The theme within most of Baloji’s works is in relation to Lubumbashi’s colonized history, which was initially controlled by Belgium. This includes the time where the Belgium king, Leopold II, was in possession of the Congolese people in the province, but they were eventually passed off to the Union Minière du Haut-Katanga. The union started to control the Congolese people into forced mining labor in 1911. The land that held Lubumbashi was rich in valuable materials, with the most abundant source being copper, something that can be seen in Baloji's sculpture work.[7]

Photographic Essay on Urban Planning was also a collection of photographs created by the artist himself. The series contained twelve images within a grid, depicting half as aerial images of Lubumbashi and the other six filled with flies and mosquitoes. This was in relation to the forced division by the Belgian colonizers on the Congolese people, under the disguise it was meant to separate the people from the malaria holding insects.[10]

Baloji also has works in sculpture as well. Two copper sculptures, Sociétés Secrètes and The Other Memorial were similar pieces that both depicted the texture of scarification, which were in reference to the artist’s culture. Sociétés Secrètes contained eight bas-reliefs, which are all unique to one another due to the varying scarification patterns. The Other Memorial is dome shaped and also contains the patterns of scarification, but it's historical meaning this time reflects certain instances that happened during World War I.[10]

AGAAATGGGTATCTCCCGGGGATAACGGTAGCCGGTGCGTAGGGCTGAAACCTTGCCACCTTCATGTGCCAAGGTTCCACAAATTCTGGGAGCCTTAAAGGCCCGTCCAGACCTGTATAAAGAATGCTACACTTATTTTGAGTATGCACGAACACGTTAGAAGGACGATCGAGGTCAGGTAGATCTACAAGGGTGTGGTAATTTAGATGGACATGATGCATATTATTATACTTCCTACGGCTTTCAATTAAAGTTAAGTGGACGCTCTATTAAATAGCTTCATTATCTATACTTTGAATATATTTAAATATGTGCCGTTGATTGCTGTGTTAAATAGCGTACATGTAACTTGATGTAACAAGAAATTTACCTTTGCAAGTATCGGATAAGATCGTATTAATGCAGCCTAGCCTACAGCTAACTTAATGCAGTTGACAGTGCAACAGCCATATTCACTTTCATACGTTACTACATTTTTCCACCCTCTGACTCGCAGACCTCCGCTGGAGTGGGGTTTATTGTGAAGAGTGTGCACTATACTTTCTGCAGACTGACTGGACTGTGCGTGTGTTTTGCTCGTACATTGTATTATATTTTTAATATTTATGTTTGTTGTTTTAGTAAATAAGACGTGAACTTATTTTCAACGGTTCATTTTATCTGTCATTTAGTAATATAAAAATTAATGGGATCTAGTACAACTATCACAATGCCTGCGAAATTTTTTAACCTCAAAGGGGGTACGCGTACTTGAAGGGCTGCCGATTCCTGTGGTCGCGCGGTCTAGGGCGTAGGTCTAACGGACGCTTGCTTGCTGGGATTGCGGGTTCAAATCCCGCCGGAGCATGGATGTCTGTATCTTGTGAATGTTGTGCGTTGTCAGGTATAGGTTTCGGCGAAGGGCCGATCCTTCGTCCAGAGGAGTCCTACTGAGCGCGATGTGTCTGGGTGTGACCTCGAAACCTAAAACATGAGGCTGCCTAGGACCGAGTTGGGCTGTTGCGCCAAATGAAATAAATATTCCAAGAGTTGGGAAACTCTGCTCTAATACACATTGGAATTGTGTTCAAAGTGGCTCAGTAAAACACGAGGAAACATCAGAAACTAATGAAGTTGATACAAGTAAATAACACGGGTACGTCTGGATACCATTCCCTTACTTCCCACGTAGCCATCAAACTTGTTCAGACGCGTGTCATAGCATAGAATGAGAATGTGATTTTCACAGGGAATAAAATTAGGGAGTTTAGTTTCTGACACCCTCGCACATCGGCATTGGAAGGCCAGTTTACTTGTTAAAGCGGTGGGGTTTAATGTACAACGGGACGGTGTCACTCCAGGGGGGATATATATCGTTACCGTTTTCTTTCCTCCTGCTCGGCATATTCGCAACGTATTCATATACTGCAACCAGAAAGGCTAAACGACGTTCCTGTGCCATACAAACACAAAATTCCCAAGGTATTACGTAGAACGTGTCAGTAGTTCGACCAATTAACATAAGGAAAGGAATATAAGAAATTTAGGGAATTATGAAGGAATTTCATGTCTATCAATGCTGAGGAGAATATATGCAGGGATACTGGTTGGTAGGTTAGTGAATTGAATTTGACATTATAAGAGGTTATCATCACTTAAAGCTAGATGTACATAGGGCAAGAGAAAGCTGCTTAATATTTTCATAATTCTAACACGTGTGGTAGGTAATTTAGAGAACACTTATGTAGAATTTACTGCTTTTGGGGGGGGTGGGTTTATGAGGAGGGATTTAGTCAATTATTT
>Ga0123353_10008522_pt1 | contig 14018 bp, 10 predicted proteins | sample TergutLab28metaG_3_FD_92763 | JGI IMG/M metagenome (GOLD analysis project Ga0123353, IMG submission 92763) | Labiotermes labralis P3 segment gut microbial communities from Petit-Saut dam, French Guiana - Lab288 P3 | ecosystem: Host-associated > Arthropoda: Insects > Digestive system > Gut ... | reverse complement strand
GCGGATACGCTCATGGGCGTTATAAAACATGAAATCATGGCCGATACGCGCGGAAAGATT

Mémoire[edit]

Mémoire is a series of images composed by Baloji himself, sharing the historical events of Lubumbashi during its colonization in the 20th century. The artist uses black-and-white archival photos of the Congolese people and crops them out onto a colored, contemporary background of mine sites they were forced to work on. Baloji does these compositions and edits in Photoshop. Multiple images within the series portrays the vulnerability and uneasiness of the figures presented on each of the photographs.[7]